The Trump Files: Donald Claimed “More Indian Blood” Than the Native Americans Competing With His Casinos

Ivylise Simones

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Until the election, we’re bringing you “The Trump Files,” a daily dose of telling episodes, strange but true stories, or curious scenes from the life of GOP nominee Donald Trump.

Donald Trump has found no shortage of groups to offend this election cycle: Mexicans, Muslims, women, reporters, veterans, the disabled. But back in 1993, it was Native Americans who bore the brunt of Trump’s ridicule.

According to a transcript published by the Los Angeles Times, in a radio interview with disgraced host Don Imus, Trump mocked Native American communities that had opened or wanted to open casinos in New York, Connecticut, and New Jersey—all in the vicinity of Trump’s own competing properties in Atlantic City.  

Trump questioned the legitimacy of the Native Americans’ heritage, telling Imus, “I would perhaps become an Indian myself.” He added, “I think I might have more Indian blood than a lot of the so-called Indians that are trying to open up the reservations.”

Trump made similar comments while testifying before a House subcommittee later that same year, saying that the Mashantucket Pequot tribe in Connecticut didn’t “look like Indians to me.” At the hearing, he also complained that “the Indians don’t have to pay tax.”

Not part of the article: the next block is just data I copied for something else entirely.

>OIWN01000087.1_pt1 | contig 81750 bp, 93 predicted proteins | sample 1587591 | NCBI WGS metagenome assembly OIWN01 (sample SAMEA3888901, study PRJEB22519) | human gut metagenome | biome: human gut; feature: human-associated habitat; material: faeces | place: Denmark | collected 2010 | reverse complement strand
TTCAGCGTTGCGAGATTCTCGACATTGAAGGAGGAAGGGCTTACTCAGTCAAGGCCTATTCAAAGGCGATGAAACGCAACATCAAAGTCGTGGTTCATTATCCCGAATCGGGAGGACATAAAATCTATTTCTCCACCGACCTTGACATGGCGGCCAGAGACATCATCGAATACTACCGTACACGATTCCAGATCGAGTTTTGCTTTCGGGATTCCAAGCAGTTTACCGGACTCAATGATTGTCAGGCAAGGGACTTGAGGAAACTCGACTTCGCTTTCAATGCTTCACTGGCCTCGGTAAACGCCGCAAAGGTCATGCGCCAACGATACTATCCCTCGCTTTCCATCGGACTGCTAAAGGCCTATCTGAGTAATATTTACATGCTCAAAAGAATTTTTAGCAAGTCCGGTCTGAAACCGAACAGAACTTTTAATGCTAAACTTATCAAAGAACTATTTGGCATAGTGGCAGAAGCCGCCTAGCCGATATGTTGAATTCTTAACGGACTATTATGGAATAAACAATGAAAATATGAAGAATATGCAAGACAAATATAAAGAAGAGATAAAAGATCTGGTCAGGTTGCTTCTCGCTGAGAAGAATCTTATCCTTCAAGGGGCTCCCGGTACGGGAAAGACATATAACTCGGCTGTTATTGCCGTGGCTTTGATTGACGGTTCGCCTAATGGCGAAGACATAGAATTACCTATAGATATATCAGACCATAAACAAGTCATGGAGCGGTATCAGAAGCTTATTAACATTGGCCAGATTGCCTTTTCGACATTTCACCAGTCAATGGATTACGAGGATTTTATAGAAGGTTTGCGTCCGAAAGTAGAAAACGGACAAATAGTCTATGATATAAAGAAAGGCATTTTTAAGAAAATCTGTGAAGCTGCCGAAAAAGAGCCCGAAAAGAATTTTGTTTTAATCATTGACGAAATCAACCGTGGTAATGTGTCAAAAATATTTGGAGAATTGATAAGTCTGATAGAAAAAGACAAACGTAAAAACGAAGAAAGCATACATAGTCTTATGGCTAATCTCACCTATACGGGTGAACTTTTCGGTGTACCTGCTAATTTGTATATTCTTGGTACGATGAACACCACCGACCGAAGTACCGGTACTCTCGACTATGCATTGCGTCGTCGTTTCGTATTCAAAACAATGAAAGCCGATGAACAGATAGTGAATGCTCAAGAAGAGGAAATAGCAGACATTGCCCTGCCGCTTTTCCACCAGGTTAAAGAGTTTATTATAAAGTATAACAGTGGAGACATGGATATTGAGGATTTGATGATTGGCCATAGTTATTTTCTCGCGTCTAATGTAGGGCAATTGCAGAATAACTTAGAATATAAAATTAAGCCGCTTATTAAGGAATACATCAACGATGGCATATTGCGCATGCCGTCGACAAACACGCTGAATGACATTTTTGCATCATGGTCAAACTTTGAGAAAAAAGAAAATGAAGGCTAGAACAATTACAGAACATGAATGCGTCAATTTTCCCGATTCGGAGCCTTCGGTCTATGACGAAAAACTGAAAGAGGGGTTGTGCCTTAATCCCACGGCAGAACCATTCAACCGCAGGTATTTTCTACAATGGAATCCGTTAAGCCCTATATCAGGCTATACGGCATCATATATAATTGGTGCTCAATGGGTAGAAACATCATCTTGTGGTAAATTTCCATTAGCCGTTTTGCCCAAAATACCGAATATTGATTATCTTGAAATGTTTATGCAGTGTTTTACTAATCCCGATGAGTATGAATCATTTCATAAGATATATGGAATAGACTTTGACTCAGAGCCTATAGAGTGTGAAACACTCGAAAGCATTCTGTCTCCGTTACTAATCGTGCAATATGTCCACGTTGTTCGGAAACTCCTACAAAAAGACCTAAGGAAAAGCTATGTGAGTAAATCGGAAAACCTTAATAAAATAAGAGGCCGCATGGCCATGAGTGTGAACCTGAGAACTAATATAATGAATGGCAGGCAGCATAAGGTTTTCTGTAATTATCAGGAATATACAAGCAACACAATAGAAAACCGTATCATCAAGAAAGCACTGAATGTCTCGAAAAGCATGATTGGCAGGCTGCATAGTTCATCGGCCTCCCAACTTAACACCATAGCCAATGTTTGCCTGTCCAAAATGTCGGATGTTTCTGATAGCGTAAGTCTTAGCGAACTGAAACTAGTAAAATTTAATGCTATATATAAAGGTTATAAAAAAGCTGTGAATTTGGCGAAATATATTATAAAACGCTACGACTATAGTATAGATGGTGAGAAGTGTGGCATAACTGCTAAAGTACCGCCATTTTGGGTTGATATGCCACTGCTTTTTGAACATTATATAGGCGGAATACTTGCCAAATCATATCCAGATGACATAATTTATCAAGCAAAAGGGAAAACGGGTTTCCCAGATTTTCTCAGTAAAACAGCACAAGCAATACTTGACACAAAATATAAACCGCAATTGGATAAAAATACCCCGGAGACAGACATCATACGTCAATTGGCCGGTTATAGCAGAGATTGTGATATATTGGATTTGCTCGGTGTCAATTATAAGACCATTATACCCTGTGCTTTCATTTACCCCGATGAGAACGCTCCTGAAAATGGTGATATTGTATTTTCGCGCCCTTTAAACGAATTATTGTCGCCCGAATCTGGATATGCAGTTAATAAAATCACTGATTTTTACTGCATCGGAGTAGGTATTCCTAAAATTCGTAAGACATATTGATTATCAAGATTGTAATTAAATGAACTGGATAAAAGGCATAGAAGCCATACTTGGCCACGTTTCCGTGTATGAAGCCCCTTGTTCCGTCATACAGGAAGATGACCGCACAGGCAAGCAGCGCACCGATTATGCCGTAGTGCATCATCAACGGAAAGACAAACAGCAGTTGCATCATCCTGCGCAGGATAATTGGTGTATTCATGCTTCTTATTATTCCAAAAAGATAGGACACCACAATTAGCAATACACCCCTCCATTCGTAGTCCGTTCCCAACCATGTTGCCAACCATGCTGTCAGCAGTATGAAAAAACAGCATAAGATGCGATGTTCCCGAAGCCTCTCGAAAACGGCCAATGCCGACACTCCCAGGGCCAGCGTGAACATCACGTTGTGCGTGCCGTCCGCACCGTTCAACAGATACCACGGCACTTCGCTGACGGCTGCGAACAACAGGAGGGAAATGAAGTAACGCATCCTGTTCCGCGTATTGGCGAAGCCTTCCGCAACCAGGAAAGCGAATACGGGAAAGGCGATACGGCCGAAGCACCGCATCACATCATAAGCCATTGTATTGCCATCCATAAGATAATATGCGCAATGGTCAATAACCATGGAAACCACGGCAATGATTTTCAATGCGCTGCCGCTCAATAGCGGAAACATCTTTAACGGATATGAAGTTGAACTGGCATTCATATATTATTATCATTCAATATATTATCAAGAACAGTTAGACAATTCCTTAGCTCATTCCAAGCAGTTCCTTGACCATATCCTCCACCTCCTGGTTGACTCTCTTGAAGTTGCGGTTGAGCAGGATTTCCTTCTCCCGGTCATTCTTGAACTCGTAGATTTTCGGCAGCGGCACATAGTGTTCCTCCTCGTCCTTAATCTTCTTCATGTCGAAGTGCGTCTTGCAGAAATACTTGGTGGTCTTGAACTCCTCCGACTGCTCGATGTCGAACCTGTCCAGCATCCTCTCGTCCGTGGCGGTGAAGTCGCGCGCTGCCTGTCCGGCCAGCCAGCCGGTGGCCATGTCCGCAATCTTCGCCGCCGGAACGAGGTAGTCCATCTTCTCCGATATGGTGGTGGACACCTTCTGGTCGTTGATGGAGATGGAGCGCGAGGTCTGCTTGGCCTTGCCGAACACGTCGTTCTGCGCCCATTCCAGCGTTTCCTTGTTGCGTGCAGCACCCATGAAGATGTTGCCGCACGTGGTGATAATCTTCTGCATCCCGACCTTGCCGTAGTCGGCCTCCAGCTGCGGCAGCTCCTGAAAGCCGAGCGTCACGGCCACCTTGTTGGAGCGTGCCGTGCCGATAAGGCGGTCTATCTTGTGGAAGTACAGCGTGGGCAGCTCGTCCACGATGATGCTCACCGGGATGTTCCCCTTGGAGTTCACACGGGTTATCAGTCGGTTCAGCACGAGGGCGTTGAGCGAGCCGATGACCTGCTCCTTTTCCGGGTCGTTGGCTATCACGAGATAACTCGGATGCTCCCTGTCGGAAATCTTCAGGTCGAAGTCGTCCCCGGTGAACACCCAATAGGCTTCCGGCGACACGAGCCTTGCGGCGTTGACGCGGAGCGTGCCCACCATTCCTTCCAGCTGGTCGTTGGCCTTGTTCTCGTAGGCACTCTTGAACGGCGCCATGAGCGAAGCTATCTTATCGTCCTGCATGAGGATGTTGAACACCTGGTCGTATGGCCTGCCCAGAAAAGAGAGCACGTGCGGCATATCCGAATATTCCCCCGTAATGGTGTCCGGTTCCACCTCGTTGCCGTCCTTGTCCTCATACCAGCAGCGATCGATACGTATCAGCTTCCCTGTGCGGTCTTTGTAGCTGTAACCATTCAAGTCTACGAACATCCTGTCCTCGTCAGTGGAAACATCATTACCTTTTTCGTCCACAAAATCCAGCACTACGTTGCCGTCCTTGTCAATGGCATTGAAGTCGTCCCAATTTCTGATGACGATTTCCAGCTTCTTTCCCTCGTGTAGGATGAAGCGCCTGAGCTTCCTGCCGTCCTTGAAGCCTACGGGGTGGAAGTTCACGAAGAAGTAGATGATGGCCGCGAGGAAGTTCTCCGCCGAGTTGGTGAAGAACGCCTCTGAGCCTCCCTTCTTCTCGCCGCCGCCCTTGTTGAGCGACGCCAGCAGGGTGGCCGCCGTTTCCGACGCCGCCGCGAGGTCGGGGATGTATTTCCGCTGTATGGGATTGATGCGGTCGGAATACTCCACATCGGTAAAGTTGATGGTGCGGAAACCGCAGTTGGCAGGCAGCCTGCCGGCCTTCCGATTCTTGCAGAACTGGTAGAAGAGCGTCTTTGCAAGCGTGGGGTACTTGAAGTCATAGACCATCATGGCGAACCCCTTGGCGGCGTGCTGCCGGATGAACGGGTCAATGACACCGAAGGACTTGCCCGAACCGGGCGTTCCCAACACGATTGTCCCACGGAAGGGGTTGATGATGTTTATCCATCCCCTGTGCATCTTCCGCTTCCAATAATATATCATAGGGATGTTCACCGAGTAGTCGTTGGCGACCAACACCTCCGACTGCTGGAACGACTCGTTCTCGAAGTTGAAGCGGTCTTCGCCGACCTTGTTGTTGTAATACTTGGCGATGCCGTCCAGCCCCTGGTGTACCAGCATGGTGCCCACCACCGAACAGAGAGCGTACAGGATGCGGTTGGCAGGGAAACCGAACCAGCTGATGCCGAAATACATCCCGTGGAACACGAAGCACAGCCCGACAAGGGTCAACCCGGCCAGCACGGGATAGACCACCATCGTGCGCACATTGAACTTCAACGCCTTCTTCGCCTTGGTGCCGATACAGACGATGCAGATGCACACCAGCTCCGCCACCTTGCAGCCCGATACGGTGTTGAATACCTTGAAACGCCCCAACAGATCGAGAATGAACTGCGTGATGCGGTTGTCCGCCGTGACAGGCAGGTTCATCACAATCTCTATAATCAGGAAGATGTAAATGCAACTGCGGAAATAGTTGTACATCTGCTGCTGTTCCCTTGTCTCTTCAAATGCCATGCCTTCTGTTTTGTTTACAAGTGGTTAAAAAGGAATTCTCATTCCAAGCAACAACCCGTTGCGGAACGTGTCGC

Trump’s vendetta didn’t stop there. The New York Times reported that in 2000, Trump financed ads portraying members of a Native American tribe as menacing criminals in an effort to stop construction on a casino that was planned in upstate New York.

This election season, as Trump doled out nicknames to “Little Marco,” “Lyin’ Ted”, and “Crooked Hillary,” he reserved a special one for Sen. Elizabeth Warren: “Pocahontas.”

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IT'S NOT THAT WE'RE SCREWED WITHOUT TRUMP:

"It's that we're screwed with or without him if we can't show the public that what we do matters for the long term," writes Mother Jones CEO Monika Bauerlein as she kicks off our drive to raise $350,000 in donations from readers by July 17.

This is a big one for us. So, as we ask you to consider supporting our team's journalism, we thought we'd slow down and check in about where Mother Jones is and where we're going after the chaotic last several years. This comparatively slow moment is also an urgent one for Mother Jones: You can read more in "Slow News Is Good News," and if you're able to, please support our team's hard-hitting journalism and help us reach our big $350,000 goal with a donation today.

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